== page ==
Secondary alveolar bone grafting (SABG) was first described by Boyne and Sands in 19723 and has since become a standard procedure in most centers. The alveolar cleft is repaired by reconstructing both the nasal and oral mucosal linings to create space for a cancellous bone graft and close the oronasal fistula.

One of the most feared complications of SABG is wound dehiscence and bone graft exposure, which can hamper graft survival. Thus, the surgical technique should focus on creating a watertight bone graft pocket to avoid bone contamination.

In this technical note we describe a new bone-anchored suspension of the nasal floor in SABG that aims to enhance bone graft uptake by ensuring a watertight closure, whilst minimizing the risk of secondary fistula and improving symmetry of both nasal fossa.


First the incision is marked and mucoperiosteal flaps are raised. The tissue within the alveolar cleft is dissected separating the nasal and palatal mucosa junction, creating a space for the bone graft. The nasal floor mucosa is identified and used to reconstruct the nasal plane that will become the roof of the pocket. It is dissected and reflected into the nose, out of the cleft and closure of the nasal floor and oral mucosa is performed using simple interrupted absorbable 4-0 polyglactin suture. This suture should be accurate and tension-free.

Once the pocket is ready, the bony defect is packed with cancellous bone chips from a donor site previously harvested (generally iliac crest). Finally, the periosteum of the lateral mucoperiosteal flap is scored to allow a tension-free advancement and hermetic closure without tension.

We propose the following technical modification where the nasal mucosa is suspended to the anterior maxilla to keep adequate tension. First, a hole is made with a towel clip (Figure 1) in the bone segment either medial or lateral to the cleft, above the root apex and 3 to 4 mm from the cleft edge. Then an absorbable 3.0 suture is passed from the most anterior part of the bigger segment of the previously sutured nasal floor mucosa flap to the hole in the bone, including the previous suture in the loop, and knotted (Figure 2 and Figure 3). Then, a collagen membrane is placed and the gap is filled with the cancellous bone graft under a thin cortical plate. A postoperative CBCT is always performed to asses the result of the SABG.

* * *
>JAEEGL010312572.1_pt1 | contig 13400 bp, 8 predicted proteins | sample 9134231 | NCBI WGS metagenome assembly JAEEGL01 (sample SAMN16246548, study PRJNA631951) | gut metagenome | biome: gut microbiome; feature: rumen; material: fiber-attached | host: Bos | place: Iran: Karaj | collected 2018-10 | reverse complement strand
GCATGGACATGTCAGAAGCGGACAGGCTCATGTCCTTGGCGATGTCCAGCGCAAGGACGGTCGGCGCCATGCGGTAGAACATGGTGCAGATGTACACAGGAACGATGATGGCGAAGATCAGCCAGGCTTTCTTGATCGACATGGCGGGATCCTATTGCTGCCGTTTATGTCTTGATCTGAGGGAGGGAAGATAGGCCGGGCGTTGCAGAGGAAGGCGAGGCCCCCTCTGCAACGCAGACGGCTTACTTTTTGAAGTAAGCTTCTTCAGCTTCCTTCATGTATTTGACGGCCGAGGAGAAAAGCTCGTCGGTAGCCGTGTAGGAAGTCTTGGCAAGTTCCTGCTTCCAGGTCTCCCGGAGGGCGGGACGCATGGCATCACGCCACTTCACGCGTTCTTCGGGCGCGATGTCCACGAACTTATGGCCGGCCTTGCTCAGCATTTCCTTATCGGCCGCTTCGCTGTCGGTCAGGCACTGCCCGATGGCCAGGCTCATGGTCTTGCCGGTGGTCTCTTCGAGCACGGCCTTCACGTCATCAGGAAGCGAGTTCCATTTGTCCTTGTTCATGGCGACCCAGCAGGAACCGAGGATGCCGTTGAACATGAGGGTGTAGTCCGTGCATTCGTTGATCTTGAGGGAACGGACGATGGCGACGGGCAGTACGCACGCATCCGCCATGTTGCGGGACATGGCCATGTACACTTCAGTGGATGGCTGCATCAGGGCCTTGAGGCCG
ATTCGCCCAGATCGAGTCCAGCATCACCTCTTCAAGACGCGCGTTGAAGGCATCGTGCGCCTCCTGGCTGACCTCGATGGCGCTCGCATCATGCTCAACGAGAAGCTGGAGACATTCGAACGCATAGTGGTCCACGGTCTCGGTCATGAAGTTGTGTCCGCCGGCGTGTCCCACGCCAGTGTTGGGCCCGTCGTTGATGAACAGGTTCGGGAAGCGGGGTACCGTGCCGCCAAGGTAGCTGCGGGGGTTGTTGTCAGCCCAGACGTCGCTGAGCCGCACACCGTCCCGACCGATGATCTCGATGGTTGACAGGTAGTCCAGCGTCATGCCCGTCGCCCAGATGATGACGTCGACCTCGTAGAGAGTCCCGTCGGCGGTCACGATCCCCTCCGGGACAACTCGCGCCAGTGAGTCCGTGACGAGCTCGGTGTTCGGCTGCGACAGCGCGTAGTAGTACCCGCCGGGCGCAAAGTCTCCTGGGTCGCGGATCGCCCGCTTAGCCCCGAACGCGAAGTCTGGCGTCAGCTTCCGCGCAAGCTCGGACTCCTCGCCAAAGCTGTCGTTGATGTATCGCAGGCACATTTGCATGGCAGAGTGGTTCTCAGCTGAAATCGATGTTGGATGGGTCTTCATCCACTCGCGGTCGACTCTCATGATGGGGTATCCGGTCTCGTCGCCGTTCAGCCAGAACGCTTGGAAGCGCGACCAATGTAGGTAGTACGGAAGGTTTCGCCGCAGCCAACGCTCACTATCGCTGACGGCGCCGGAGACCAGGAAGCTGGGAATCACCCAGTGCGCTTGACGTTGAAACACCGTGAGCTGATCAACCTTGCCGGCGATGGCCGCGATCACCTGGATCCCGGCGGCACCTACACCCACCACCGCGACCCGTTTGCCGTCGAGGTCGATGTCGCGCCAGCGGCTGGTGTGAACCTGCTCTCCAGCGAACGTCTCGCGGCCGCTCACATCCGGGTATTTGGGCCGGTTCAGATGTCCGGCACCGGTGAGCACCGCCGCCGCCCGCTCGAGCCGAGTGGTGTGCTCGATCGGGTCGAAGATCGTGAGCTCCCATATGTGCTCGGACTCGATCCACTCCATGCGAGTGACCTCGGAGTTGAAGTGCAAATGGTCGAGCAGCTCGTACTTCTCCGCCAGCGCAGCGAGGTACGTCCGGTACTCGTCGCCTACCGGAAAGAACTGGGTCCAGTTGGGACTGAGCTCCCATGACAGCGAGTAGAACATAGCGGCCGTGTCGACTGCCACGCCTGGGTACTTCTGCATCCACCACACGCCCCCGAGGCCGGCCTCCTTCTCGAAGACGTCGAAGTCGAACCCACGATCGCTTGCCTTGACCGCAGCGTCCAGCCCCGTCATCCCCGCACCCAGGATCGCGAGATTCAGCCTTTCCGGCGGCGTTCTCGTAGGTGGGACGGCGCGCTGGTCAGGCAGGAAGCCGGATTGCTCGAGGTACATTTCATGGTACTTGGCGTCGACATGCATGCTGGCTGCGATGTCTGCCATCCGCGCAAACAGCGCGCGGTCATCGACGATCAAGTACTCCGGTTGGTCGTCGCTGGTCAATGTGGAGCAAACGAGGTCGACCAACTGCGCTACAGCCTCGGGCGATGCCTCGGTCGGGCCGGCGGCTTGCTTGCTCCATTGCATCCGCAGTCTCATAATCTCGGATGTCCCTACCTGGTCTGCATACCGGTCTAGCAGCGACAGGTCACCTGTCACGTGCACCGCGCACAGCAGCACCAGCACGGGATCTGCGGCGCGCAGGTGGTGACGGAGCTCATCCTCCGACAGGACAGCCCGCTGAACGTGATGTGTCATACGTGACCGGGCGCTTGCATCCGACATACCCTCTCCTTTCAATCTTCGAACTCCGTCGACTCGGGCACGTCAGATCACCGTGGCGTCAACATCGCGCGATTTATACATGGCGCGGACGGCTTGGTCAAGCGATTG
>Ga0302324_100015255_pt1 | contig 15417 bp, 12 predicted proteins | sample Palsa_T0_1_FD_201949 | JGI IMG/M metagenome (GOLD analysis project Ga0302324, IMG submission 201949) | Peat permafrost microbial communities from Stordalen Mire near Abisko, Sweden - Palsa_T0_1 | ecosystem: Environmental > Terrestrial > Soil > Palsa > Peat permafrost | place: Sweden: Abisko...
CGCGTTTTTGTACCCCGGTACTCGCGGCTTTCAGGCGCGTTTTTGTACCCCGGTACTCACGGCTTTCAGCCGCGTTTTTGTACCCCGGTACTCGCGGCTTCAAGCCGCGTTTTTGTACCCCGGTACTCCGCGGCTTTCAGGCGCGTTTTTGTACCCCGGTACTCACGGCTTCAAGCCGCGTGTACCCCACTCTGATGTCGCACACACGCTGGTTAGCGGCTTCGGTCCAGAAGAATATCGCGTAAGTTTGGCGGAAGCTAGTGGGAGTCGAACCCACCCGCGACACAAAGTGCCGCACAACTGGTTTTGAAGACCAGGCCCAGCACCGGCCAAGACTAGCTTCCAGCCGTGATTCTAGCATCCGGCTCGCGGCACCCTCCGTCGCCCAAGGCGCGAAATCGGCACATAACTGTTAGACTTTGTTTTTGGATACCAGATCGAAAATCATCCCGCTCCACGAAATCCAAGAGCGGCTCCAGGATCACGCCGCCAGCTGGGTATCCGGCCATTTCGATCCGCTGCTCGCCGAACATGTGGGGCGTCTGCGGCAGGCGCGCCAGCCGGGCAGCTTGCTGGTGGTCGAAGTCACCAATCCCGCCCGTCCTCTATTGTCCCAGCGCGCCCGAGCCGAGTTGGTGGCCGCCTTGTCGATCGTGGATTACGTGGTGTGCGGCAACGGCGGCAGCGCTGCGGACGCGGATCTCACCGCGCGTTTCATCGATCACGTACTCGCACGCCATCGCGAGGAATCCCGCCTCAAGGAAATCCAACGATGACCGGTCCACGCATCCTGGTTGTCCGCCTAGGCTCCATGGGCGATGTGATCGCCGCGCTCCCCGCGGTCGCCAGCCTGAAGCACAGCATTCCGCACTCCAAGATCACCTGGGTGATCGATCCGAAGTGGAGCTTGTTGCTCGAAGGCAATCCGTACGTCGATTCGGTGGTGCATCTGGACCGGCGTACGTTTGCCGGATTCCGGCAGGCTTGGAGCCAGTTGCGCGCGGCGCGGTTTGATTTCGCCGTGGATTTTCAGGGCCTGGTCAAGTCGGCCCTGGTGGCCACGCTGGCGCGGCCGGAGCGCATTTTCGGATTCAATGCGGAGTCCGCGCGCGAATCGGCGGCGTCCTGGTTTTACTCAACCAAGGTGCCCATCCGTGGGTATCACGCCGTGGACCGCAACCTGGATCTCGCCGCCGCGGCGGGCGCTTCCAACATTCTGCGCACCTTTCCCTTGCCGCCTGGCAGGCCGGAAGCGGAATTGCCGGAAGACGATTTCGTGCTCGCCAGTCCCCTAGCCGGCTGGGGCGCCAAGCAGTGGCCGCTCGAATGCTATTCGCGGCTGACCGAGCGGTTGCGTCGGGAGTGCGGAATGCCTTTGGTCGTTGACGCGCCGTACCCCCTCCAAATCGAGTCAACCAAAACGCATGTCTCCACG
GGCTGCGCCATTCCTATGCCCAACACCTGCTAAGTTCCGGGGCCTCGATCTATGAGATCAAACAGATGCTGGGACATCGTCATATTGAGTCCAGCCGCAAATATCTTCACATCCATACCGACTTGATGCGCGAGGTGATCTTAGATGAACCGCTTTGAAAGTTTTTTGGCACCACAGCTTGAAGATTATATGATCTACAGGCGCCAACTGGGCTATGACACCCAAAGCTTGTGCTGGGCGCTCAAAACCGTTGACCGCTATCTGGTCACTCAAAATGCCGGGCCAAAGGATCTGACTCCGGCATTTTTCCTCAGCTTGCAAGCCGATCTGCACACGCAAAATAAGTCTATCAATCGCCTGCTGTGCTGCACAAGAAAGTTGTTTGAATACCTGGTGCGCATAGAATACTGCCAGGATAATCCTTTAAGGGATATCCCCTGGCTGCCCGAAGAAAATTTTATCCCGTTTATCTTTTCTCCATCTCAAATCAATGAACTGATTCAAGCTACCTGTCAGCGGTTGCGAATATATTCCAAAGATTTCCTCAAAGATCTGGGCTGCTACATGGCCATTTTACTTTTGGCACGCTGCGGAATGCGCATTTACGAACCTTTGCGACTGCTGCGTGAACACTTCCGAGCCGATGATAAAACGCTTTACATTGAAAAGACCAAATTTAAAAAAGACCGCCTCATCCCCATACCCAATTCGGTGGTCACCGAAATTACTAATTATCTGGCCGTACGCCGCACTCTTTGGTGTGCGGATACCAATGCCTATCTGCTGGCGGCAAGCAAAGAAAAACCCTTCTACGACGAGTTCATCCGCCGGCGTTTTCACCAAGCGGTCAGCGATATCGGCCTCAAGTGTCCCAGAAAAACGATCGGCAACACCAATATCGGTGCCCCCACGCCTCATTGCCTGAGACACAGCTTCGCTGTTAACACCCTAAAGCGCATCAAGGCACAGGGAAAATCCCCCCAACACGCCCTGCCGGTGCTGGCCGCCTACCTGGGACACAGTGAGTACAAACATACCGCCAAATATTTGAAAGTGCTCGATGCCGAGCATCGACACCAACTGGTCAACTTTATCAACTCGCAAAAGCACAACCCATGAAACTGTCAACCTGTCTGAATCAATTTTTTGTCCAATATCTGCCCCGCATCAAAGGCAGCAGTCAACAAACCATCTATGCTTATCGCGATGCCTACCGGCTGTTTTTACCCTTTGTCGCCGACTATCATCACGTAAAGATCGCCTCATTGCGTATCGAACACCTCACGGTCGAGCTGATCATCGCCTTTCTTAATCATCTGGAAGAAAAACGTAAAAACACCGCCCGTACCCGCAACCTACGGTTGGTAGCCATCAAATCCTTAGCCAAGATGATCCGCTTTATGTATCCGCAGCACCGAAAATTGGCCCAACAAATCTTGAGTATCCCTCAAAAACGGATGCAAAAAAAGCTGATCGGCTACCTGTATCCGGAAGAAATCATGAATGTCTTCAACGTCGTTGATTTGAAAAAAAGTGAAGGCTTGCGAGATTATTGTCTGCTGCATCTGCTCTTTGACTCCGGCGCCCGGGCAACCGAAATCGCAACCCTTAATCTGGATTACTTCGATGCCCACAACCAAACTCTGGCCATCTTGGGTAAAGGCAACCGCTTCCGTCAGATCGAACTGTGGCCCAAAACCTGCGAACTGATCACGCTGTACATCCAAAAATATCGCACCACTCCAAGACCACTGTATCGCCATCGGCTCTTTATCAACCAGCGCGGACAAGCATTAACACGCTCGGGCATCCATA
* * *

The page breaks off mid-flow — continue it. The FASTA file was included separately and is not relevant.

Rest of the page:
Figure 1.  Towel clip used to perforate the bone. 

Figure 2.  Bone-suture technique. 

Figure 3.  Sketch of the bone-suture technique for nasal floor suspension. 


Secondary alveolar bone grafting aims to close the oronasal fistula and obtain anatomical tissue continuity in the alveolar process of the maxilla, which allows the dental arch to be stabilized4.

The success rate reported for the alveolar bone graft is 84-91 % among different authors5 and has been associated to the eruption status of the canine at the cleft, being greatly improved when the surgery is performed before the dental eruption. The study by Jia et al.6) showed no significant difference between unilateral and bilateral cleft as long as it was performed previous to dental eruption.

From a technical standpoint, closure of the nasal mucosa in the roof of the pocket is the most demanding part of secondary alveolar bone grafting. Without bone grafting, the nasal floor would prolapse and contact with the palatal mucosa floor. Furthermore, a water-tight isolation of the graft from the nasal and oral cavities is needed to improve graft survival and reduce complications and fistula formation.